Issue 4 of the Front Line Genomics magazine is now available online. It includes an interview with Craig Venter who gave a much anticipated talk at their recent Festival of Genomics conference in Boston. Front Line Genomics kindly allowed some of their previous interviewees (which includes me) to pose some of the questions. Here's mine:
KRB: What do you see as the limits of synthetic biology? Could we assemble a functional eukaryotic genome, and what are the practical applications of such technology?
JCV: That’s a great question! The limitations will ultimately be more society limitations, ethical limitations, and standards rather than technology. I think a synthetic single eukaryotic cell would be very straightforward to do today. Various groups of scientists have been trying to build the yeast genome. It’s kind of like rebuilding a house one brick at a time, but they’re making a synthetic version of yeast. That’s not quite the same as writing the genetic code and then booting it up as we did, but that’s just because of the limitations on writing the genetic code now.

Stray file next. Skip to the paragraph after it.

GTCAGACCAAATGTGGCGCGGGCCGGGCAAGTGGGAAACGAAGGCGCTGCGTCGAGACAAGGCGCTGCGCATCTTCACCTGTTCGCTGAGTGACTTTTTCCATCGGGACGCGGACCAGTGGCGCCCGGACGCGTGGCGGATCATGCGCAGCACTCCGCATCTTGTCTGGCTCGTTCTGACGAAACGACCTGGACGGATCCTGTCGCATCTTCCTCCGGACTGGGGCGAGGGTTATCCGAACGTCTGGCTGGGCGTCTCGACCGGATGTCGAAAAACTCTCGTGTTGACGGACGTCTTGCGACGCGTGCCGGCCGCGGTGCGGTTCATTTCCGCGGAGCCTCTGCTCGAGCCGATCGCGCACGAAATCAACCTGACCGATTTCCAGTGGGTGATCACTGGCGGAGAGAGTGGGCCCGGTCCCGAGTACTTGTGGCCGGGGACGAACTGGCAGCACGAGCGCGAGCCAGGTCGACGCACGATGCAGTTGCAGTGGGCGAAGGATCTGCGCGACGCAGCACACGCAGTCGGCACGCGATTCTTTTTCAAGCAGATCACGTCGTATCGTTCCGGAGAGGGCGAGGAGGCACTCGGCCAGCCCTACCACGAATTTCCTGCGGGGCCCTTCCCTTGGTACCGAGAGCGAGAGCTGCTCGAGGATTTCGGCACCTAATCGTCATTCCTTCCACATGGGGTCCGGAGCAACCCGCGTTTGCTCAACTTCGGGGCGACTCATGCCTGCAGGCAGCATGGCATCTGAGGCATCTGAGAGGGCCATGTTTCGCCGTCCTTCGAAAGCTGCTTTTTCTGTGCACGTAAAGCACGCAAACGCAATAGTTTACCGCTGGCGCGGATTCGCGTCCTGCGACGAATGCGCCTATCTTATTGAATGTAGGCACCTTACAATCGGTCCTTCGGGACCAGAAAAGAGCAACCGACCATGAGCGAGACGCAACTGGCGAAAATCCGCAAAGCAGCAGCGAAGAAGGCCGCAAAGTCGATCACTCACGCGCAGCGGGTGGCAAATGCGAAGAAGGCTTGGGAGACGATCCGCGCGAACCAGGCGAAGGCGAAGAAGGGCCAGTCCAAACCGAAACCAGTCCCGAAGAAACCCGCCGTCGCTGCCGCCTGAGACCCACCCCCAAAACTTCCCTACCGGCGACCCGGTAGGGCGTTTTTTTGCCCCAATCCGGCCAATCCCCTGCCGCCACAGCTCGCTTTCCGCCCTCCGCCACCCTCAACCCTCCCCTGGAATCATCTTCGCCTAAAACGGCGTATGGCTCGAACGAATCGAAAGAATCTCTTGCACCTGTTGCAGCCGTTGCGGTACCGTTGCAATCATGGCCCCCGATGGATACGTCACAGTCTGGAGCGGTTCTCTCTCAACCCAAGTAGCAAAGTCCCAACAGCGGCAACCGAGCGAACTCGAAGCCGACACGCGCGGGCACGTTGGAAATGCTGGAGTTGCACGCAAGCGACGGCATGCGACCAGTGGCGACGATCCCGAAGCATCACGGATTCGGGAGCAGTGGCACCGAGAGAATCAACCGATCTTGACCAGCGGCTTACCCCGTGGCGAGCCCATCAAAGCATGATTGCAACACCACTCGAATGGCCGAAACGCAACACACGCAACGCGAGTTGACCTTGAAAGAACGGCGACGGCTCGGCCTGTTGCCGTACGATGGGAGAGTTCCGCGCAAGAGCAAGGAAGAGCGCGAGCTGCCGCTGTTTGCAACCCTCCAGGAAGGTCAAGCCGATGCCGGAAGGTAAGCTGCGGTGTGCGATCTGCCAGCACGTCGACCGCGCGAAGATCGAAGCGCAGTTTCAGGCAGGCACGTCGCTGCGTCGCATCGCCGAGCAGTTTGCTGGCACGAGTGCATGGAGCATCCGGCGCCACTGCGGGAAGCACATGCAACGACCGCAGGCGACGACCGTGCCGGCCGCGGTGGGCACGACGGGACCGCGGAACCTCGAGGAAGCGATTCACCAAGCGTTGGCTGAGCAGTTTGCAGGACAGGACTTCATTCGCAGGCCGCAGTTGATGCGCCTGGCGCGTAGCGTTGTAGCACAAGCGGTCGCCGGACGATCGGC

I think understanding what makes a multicellular organism, and all the regulation associated with that, are so far away from design that we’re going to have to learn a whole lot more biology before we get to that stage of deliberate design. I think about 10% of the genes in our designed synthetic bacterial cell, are of unknown function. All we know is that you can’t get life without them. That problem expands tremendously with eukaryotic cells. If you extrapolate to the challenge of interpreting the human genome, we only understand a tiny fraction of the human genome today.